treaty formed in Warsaw, Poland (1955), comprising Bulgaria, Czechoslovakia, East Germany, Hungary, Poland, Romania, and the U.S.S.R., for collective defense(alliance) under a joint military command; was in response to NATO
Conference on Security and Cooperation in Europe (CSCE)
world's largest security-oriented intergovernmental organization; agreement signed in Helsinki, Finland, in 1975, by 35 countries including the U.S. and Soviet Union, that promotes human rights as well as cooperation in economic, social, and cultural progress
Organization of American States (OAS)
formed in 1948 to promote democracy, economic cooperation, & human rights; Members pledged not to interfere with one another; The US often dominated this organization; worked to promoted cooperation among the nations of the Western Hemisphere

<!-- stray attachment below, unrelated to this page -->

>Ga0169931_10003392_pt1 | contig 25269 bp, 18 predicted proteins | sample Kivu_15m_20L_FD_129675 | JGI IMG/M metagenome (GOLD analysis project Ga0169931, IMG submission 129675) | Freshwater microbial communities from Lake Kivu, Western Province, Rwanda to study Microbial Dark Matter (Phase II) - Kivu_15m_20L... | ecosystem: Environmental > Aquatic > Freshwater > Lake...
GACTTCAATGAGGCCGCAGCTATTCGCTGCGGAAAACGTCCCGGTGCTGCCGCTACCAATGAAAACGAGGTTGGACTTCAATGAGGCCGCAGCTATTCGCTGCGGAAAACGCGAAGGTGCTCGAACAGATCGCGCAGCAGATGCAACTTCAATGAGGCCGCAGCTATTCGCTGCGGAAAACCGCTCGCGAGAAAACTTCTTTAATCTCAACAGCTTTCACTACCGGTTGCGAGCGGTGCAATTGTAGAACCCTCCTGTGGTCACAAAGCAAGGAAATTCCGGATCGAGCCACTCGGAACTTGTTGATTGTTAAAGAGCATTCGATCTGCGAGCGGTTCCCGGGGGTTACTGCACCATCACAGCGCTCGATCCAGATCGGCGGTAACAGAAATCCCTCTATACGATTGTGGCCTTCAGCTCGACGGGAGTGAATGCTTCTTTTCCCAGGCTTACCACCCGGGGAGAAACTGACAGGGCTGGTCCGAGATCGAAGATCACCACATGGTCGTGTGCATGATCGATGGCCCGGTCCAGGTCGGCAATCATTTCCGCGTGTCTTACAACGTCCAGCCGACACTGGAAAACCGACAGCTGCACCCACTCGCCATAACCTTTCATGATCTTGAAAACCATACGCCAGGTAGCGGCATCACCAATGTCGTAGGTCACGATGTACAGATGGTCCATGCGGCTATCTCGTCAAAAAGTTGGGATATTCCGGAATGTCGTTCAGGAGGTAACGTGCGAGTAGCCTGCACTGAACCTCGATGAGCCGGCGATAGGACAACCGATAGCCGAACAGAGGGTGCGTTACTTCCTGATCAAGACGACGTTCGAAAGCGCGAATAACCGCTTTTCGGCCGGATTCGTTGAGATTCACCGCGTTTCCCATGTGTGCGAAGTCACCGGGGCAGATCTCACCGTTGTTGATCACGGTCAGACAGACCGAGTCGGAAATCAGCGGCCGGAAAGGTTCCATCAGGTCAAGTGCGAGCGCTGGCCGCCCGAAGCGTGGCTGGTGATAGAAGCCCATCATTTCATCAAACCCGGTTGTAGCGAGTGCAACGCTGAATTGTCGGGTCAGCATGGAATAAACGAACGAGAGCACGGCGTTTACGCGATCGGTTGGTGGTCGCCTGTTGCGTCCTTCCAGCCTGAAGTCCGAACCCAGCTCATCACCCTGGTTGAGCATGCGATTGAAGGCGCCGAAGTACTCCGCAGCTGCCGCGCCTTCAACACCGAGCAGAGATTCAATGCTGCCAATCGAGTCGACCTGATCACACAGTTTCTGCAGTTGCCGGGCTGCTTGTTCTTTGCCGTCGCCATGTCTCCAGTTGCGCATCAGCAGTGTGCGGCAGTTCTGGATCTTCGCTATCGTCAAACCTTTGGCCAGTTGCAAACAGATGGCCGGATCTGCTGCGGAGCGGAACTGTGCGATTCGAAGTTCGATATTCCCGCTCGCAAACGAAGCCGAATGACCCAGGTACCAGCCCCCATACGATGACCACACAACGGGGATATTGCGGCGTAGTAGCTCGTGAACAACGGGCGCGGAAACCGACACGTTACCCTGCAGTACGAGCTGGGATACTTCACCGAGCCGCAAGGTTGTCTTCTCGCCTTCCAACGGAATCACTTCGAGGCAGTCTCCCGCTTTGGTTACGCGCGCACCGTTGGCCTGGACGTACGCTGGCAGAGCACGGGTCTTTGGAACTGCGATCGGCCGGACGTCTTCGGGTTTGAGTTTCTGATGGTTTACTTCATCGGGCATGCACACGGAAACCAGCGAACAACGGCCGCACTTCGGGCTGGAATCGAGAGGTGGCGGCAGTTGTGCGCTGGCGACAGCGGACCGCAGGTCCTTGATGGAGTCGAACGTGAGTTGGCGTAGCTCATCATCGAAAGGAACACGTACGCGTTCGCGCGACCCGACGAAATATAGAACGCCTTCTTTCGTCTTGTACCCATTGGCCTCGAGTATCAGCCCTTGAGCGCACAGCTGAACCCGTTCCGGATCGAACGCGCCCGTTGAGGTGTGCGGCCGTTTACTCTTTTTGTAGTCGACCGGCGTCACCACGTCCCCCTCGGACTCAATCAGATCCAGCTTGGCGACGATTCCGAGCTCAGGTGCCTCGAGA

Organization for African Unity (OAU)
an organization of African nations formed in Addis Ababa, Ethiopia (1963), for the purpose of coordinating policy and promoting unity among African peoples
a movement of 3rd world states, led by India and Yugoslavia, that attempted to stand a part/neutrality from the US-Soviet rivalry during Cold War
European Union (EU)
an association of European nations formed in 1993 for the purpose of achieving political and economic integration
Council for Mutual Economic Assistance (COMECON)
an economic association of Communist countries, established in 1949, to facilitate trade and development
A measure of the likelihood that dissimilar groups will interact in society. Influences the degree of assimilation for minority groups.
coming together; combining
A poor densely populated city district occupied by a minority ethnic group linked together by economic hardship and social restrictions
segregation between two factors (groups) over time over an area
process in which more powerful ethnic group forcibly removes a less powerful one in order to create an ethnically homogeneous region